Italy election victors target era of political stability

2 mins read
Snap election in Italy

By Keith Weir and Elisa Anzolin

ROME (Reuters) – The right-wing alliance that won Italy’s national election will usher in a rare era of political stability to tackle an array of problems besieging the euro zone’s third largest economy, one of its senior figures said on Monday.

Giorgia Meloni looks set to become Italy’s first woman prime minister at the head of its most right-wing government since World War Two after leading the conservative alliance to a triumph in Sunday’s election.

Matteo Salvini, leader of the League party that is one of the main allies of Meloni’s Brothers of Italy, shrugged off a poor showing by his own party and forecast an end to Italy’s revolving-door governments.

“I expect that for at least five years we will press ahead without any changes, without any twists, prioritising the things we need to do,” Salvini told a news conference.

Near final results showed the rightist bloc, which also includes Silvio Berlusconi’s Forza Italia, should have a solid majority in both houses of parliament, potentially ending years of upheaval and fragile coalitions.

Graphic: Italian 2022 General Elections https://graphics.reuters.com/ITALY-ELECTION/lgvdwrmxzpo/elections.jpg

The result is the latest success for the right in Europe after a breakthrough for the anti-immigration Sweden Democrats in an election this month and advances made by the National Rally in France in June.

“Italians have given us an important responsibility,” Meloni said in a social media post on Monday.

“It will now be our task not to disappoint them and do our utmost to restore dignity and pride to the nation,” she said, alongside a picture of her clutching the country’s flag.

Meloni, who has spoken out against what she calls “the LGBT lobby” and mass immigration, tries to play down her party’s post-fascist roots and portrays it as a mainstream group like Britain’s Conservatives.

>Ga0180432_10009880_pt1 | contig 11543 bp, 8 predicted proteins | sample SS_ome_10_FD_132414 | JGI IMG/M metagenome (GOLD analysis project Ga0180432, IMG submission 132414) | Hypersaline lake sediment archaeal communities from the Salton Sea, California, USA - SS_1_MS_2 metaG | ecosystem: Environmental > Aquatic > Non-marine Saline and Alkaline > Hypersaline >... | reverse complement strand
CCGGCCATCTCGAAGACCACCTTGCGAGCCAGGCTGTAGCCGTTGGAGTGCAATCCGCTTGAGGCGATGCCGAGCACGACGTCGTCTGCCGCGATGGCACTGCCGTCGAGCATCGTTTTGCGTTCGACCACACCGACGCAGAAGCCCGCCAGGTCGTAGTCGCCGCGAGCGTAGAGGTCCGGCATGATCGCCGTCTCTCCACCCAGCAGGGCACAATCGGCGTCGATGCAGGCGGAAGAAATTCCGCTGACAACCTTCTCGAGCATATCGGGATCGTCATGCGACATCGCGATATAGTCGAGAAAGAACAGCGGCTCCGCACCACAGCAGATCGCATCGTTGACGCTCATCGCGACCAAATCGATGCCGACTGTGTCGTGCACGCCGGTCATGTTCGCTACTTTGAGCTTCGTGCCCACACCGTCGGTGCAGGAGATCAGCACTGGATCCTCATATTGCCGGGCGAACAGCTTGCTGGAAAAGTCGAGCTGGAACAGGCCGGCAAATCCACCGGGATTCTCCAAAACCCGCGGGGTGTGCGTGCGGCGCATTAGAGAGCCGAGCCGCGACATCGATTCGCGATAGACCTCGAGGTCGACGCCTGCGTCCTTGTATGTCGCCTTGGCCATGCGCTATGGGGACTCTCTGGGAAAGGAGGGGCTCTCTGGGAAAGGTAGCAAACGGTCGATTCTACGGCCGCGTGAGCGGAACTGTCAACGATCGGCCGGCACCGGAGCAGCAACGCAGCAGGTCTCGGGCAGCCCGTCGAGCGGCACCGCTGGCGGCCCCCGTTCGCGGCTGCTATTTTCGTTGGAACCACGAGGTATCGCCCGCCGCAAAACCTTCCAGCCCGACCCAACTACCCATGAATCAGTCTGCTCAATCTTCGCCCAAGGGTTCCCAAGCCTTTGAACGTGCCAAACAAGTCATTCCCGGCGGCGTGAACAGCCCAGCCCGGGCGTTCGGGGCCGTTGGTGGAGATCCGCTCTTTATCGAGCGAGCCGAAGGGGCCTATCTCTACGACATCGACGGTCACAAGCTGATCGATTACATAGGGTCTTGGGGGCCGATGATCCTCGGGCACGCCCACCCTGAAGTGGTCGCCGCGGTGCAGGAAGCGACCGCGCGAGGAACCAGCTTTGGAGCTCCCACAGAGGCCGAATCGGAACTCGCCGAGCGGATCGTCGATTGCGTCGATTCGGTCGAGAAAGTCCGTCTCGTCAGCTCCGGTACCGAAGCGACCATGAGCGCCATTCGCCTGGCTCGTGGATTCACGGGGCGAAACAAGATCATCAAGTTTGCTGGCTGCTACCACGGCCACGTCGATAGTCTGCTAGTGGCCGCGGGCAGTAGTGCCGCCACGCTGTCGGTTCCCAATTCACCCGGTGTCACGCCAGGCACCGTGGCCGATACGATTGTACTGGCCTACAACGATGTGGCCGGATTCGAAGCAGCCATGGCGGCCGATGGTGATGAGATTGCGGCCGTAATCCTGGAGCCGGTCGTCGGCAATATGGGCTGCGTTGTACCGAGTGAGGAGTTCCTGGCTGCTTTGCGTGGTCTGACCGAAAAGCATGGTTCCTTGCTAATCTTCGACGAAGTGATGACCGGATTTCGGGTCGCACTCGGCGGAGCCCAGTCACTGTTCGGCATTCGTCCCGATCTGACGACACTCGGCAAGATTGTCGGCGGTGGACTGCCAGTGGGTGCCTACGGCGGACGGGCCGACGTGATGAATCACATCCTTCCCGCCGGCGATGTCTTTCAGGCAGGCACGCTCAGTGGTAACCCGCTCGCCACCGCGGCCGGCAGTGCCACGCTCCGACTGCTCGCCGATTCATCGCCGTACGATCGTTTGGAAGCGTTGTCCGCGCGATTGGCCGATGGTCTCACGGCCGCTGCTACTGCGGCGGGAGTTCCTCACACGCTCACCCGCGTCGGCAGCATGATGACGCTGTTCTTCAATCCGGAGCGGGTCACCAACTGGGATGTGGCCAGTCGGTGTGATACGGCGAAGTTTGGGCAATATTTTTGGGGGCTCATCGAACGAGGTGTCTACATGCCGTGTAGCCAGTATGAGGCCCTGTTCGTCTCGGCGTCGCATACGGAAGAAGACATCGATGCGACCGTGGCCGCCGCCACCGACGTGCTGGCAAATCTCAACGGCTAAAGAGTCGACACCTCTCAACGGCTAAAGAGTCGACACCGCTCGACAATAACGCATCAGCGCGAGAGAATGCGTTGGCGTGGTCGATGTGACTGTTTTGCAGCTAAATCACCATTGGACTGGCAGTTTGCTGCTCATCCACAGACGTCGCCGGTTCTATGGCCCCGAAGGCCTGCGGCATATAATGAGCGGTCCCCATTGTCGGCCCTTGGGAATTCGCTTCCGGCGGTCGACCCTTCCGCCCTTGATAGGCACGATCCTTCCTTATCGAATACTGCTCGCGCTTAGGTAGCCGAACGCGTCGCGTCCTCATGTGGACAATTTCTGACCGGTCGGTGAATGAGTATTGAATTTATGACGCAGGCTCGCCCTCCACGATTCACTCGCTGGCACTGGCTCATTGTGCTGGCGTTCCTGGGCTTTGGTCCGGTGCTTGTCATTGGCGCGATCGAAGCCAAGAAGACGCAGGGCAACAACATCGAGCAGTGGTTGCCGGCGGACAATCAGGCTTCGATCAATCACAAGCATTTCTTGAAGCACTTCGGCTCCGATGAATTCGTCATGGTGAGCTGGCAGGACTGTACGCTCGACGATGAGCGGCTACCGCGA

She has pledged to back Western policy on Ukraine and not take risks with Italy’s fragile finances.

TOUGH INHERITANCE

Meloni and her allies face a daunting list of challenges, including soaring energy prices, war in Ukraine and a renewed economic slowdown.

Her coalition government, Italy’s 68th since 1946, is unlikely to be installed before the end of October and Prime Minister Mario Draghi remains at the head of a caretaker administration for now.

Despite the talk of stability, Meloni’s alliance is split on some highly sensitive issues that might be difficult to reconcile once in government.

Draghi, the former head of the European Central Bank, pushed Rome to the centre of EU policy-making during his 18-month stint in office, forging close ties with Paris and Berlin.

In Europe, the first to hail Meloni’s victory were hard-right opposition parties in Spain and France, and Poland and Hungary’s national conservative governments which both have strained relations with Brussels.

Salvini questions the West’s sanctions against Russia and both he and Berlusconi have often expressed their admiration for its leader, Vladimir Putin.

The allies also have differing views on how to deal with surging energy bills and have laid out a raft of promises, including tax cuts and pension reform, that Italy will struggle to afford.

With almost all results counted, the Brothers of Italy led with around 26% of the vote, up from just 4% in the last national election in 2018, supplanting the League as the driving force on the right.

The League took less than 9%, down from more than 17% four years ago, but despite the relatively low score, Salvini said he would stay on as party leader. Berlusconi’s Forza Italia scored around 8%.

Centre-left and centrist parties won more votes than the right but were penalised by an electoral system that rewards broad alliances. Enrico Letta, the head of the main opposition party, the Democratic Party, announced he would stand down as leader.

Despite its clear-cut result, the vote was not a ringing endorsement for the right bloc. Turnout was just 64% against 73% four years ago – a record low in a country that has historically had strong voter participation.

(Elisa Anzolin reported this story from Milan. Additional reporting by Crispian Balmer, Angelo Amante, Gavin Jones and Alvise Armellini in Rome; Writing by Keith Weir; Editing by Crispian Balmer, Nick Macfie and Alex Richardson)

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